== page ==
Members of the Lair of Assisi Fraternity attend a Mass noting the beginning of the papal election taking place thousands of miles away, at the Cathedral in Sao Paulo, Brazil, Tuesday, March 12, 2013. Cardinals from around the globe locked themselves inside the Sistine Chapel in Vatican City on Tuesday to choose a new leader for the world's 1.2 billion Catholics. The Lair of Assisi Fraternity is a Brazilian Catholic group, ministering to people living on the streets and running homeless shelters. (AP Photo/Andre Penner)AP2013
TOLEDO, Brazil – Bakery owner Geni Lazzari served strong coffee to her patrons in Cardinal Odilo Scherer's hometown on Wednesday as they chomped on cheese bread snacks and followed the television news for signs the clergyman could be named pope.
No nation has more Roman Catholics than Brazil and few have a papal contender stronger than Scherer, who was raised in this small southern town. Still, hopes for his selection remained guarded.
"For us it would be an immense source of pride if he became pope, but I think the chances of that are small," said Lazzari, adding that she thought Scherer's reputation for strong obedience to church doctrine would be a handicap as many Catholics call for reform. "I think this time, the consensus is they want change and Scherer doesn't represent change."
But Lazzari couldn't help hedging her bets. She said had known the big Scherer family "forever — and they're wonderful people. He would be a great pope and just what the church needs now, so let's just hope the conclave recognizes that."
Scherer, 63, archbishop of the massive Sao Paulo diocese with 5 million faithful, is seen by many Vatican watchers as a favorite candidate of cardinals who don't want a pope shaking up the powerful church bureaucracy amid calls for reform after years of sex abuse scandals, accusations of corruption, and dwindling numbers of faithful.
Scherer, who speaks Italian, German and Portuguese fluently and is proficient in English, French and Spanish, was ordained at age 27 and holds a doctorate in theology from Rome's Pontifical Gregorian University.
He held numerous pastoral and teaching positions across Brazil before being appointed in 1994 to the Vatican's powerful Congregation for Bishops, where he stayed until 2001. He then returned to Brazil, where he became the auxiliary bishop of Sao Paulo and served for five years as the secretary general of the National Conference of Brazilian Bishops. He became Sao Paulo archbishop in 2007 and was named a cardinal later the same year.
Scherer's relatives in Toledo were elated, but overwhelmed, as reporters descended on the town.
Flavio Scherer, one of Odilo's brothers, said that "if he's elected pope, the emotion will be enormous, explosive even!"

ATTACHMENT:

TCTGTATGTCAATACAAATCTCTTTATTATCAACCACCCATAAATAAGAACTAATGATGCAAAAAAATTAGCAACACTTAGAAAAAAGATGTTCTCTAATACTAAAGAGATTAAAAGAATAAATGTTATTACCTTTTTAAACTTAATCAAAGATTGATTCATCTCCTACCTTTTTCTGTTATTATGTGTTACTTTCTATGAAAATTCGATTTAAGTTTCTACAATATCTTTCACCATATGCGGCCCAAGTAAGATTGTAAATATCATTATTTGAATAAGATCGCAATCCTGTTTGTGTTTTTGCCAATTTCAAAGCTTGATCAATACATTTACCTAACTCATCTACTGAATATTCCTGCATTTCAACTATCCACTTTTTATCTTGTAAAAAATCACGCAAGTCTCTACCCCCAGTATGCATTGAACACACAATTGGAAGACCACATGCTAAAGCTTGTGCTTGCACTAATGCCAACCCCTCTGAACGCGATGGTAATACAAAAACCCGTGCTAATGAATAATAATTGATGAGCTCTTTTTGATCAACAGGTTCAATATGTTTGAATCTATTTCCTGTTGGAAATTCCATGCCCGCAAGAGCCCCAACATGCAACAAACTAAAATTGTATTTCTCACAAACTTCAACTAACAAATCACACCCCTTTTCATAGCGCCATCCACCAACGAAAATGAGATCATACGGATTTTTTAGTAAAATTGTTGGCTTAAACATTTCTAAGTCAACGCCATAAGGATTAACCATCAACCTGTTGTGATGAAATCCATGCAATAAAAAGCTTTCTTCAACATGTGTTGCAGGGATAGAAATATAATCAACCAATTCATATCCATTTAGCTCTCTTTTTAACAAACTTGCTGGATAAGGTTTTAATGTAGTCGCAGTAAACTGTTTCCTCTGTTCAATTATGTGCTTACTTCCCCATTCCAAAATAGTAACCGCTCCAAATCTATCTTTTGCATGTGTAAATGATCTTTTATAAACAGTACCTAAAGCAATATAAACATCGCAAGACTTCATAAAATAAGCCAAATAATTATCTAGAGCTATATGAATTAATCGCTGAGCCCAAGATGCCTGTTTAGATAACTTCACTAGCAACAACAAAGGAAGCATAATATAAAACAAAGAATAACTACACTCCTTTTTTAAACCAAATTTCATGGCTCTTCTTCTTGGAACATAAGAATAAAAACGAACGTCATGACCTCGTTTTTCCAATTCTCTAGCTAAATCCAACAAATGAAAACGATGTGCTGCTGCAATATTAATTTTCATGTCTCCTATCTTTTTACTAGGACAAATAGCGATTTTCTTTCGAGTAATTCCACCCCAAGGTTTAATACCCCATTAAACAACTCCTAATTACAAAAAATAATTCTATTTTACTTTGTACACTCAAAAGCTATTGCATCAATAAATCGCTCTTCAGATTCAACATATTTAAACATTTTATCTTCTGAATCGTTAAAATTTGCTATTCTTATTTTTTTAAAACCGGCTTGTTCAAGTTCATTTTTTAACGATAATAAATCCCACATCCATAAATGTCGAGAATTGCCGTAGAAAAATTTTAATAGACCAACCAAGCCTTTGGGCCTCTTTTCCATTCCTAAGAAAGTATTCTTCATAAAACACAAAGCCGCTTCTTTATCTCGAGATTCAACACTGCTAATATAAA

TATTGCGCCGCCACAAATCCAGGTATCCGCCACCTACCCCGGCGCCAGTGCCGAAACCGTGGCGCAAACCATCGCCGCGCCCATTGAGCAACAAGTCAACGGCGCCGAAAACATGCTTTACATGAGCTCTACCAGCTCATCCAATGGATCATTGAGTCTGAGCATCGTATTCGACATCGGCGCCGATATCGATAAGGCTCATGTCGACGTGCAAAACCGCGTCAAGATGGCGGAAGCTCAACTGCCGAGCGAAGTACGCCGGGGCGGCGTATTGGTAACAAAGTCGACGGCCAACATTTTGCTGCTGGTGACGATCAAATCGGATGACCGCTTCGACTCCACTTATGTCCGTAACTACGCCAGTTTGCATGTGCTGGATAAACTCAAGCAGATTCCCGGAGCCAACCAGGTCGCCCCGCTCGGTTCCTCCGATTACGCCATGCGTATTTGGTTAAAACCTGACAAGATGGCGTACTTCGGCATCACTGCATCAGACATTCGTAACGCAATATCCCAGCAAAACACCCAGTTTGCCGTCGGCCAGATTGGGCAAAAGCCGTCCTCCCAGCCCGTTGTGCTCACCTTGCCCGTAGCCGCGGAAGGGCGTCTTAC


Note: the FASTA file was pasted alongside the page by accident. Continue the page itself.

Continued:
Another brother, Bruno, added: "He's a very prepared person and I imagine that he's feeling all right and thinking of us from time to time."
Aldino Benatti, a 66-year-old retired Toledo resident, said he was "positive" Scherer would be chosen as pope.
"I don't know why, but I have this feeling in my stomach," he said. "The whole town shares this certainty."
Odilo Scherer was the seventh of 13 children born into a humble, hardworking and well-liked family descended from German immigrants.
"He has always been someone who was highly respected here. People speak very highly of him, both as a person and as a man of the church," Benatti said.
He added that one of the defining traits of Scherer is that he's "very firm" in his opinions. "He's very, very conservative and he never changes his mind."
At the Se Cathedral in Sao Paulo, headquarters of Scherer's Sao Paulo diocese, 69-year-old housewife Maria Hilda Correia de Campos said from a pew that "I would raise my arms and shout 'Hallelujah' if Dom Odilo becomes our next pope. He deserves it, we all deserve it."
"I have been praying for his election since Pope Benedict resigned because I knew he would be a top contender, and there would be nothing better for us Brazilians than to have a Brazilian pope," she said.
In Rio de Janeiro, Clayton Barbosa, 36, sipped orange juice at a snack stand near Botafogo beach as joggers sped by and beachgoers in barely-there swimwear caught the sun's morning rays on the sand.
"If the next pope is Brazilian, it's not going to change our social ways, Brazilians won't change how they live for anything," Barbosa said, referring to the nation's carefree attitude. "Politically, however, the church will grow in power, and it's hard to say how that might impact the power structure."
Religion runs in the Scherer family; one of Odilo's first cousins is Irineu Scherer, bishop of the Joinville diocese in Brazil's southern state of Santa Catarina.
Irineu Scherer told The Associated Press by telephone that the idea Odilo could become pope has made him somewhat anxious, but he trusts in his cousin's abilities.
"He's a wise theologian, well prepared, trained in administration and has a balanced disposition," said the bishop. "He's a born leader."